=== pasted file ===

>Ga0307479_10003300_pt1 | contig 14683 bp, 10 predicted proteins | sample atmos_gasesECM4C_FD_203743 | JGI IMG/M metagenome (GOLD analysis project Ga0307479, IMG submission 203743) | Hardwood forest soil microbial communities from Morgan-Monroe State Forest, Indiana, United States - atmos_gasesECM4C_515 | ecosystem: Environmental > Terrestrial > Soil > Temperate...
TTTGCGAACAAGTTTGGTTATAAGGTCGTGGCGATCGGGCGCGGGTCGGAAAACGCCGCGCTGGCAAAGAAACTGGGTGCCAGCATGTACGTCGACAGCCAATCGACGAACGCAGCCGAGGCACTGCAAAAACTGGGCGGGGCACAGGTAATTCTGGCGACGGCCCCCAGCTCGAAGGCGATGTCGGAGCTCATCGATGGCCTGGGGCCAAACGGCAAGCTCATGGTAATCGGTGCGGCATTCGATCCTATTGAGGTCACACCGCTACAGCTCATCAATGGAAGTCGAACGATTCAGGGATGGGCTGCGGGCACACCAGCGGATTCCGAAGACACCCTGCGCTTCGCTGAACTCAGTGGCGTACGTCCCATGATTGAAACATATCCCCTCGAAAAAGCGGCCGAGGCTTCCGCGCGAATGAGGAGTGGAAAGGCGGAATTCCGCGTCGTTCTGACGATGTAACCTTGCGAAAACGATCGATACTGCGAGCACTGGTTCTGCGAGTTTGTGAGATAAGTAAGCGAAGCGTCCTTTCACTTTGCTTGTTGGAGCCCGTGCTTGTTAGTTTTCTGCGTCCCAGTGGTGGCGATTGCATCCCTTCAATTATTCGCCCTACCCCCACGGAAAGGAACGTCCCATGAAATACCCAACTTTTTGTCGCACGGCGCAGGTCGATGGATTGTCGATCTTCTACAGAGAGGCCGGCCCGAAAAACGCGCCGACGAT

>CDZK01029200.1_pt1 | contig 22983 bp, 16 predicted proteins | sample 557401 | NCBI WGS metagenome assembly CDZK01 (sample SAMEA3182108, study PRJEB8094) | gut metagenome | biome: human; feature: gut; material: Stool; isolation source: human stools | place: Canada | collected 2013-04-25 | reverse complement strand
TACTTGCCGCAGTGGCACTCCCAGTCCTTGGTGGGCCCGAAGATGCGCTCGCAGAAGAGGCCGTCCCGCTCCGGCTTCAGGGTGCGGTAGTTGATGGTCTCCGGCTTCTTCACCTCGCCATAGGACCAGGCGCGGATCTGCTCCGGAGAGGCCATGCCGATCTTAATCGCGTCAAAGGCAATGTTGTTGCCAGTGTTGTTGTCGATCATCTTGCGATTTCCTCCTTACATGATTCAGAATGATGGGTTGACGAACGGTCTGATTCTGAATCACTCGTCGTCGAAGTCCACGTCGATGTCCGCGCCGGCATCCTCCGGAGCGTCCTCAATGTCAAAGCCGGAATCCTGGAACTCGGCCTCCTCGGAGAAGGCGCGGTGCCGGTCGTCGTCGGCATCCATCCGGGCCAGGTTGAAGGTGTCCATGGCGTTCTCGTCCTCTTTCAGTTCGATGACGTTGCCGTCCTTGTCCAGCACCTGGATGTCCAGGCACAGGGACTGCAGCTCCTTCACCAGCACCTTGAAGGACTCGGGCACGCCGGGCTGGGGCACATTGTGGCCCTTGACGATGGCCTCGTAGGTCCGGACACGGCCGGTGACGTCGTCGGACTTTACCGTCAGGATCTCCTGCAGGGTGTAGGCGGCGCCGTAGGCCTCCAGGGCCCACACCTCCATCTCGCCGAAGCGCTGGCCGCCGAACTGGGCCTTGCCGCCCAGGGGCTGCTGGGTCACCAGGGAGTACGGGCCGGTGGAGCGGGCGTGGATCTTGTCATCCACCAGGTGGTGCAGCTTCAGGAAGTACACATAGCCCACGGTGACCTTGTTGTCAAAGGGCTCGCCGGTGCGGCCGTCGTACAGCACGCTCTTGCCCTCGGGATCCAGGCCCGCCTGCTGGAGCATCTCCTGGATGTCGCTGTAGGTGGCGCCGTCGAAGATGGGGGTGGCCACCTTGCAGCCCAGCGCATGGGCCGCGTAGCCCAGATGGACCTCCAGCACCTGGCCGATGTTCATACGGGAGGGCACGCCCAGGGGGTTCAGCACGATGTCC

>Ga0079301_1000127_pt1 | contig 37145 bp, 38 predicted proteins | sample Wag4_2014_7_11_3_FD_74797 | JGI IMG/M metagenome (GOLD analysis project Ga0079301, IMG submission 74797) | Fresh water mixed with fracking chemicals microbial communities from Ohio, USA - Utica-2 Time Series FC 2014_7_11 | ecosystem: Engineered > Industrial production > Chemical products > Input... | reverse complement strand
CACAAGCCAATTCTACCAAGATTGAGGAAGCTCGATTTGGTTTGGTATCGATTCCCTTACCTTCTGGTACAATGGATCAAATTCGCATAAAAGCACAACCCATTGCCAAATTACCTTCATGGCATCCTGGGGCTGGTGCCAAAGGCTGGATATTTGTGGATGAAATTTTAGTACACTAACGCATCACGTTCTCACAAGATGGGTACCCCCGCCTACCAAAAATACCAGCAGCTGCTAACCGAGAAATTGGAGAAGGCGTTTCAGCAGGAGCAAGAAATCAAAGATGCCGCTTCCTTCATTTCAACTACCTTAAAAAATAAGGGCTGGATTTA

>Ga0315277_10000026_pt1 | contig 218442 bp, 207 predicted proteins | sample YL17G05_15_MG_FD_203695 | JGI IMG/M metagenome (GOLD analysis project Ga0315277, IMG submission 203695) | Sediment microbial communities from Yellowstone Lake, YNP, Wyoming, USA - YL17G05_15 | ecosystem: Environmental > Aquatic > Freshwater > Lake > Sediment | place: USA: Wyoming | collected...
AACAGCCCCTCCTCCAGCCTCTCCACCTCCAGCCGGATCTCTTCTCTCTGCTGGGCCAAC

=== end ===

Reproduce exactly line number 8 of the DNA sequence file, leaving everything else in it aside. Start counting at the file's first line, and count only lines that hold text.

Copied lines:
AACAGCCCCTCCTCCAGCCTCTCCACCTCCAGCCGGATCTCTTCTCTCTGCTGGGCCAAC